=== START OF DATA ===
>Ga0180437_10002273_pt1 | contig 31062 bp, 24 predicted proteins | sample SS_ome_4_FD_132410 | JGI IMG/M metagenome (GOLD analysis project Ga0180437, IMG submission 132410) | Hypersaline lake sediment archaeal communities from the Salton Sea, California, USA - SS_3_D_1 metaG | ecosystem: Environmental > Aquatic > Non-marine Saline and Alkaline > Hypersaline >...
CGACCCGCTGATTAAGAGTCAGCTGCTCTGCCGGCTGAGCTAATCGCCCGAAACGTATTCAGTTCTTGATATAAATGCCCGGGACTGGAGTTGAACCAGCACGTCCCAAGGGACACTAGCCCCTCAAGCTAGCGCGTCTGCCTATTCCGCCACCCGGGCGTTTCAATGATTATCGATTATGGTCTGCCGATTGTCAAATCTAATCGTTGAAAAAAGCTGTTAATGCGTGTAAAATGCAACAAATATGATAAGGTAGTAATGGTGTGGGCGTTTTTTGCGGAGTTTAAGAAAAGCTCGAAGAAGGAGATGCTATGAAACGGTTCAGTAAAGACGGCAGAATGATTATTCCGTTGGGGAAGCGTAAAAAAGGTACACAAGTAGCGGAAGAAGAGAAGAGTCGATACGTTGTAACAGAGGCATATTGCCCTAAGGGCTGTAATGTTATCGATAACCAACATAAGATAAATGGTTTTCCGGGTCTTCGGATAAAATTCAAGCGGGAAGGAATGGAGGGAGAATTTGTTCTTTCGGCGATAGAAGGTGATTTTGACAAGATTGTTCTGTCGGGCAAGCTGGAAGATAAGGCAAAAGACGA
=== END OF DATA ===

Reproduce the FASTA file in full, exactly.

>Ga0180437_10002273_pt1 | contig 31062 bp, 24 predicted proteins | sample SS_ome_4_FD_132410 | JGI IMG/M metagenome (GOLD analysis project Ga0180437, IMG submission 132410) | Hypersaline lake sediment archaeal communities from the Salton Sea, California, USA - SS_3_D_1 metaG | ecosystem: Environmental > Aquatic > Non-marine Saline and Alkaline > Hypersaline >...
CGACCCGCTGATTAAGAGTCAGCTGCTCTGCCGGCTGAGCTAATCGCCCGAAACGTATTCAGTTCTTGATATAAATGCCCGGGACTGGAGTTGAACCAGCACGTCCCAAGGGACACTAGCCCCTCAAGCTAGCGCGTCTGCCTATTCCGCCACCCGGGCGTTTCAATGATTATCGATTATGGTCTGCCGATTGTCAAATCTAATCGTTGAAAAAAGCTGTTAATGCGTGTAAAATGCAACAAATATGATAAGGTAGTAATGGTGTGGGCGTTTTTTGCGGAGTTTAAGAAAAGCTCGAAGAAGGAGATGCTATGAAACGGTTCAGTAAAGACGGCAGAATGATTATTCCGTTGGGGAAGCGTAAAAAAGGTACACAAGTAGCGGAAGAAGAGAAGAGTCGATACGTTGTAACAGAGGCATATTGCCCTAAGGGCTGTAATGTTATCGATAACCAACATAAGATAAATGGTTTTCCGGGTCTTCGGATAAAATTCAAGCGGGAAGGAATGGAGGGAGAATTTGTTCTTTCGGCGATAGAAGGTGATTTTGACAAGATTGTTCTGTCGGGCAAGCTGGAAGATAAGGCAAAAGACGA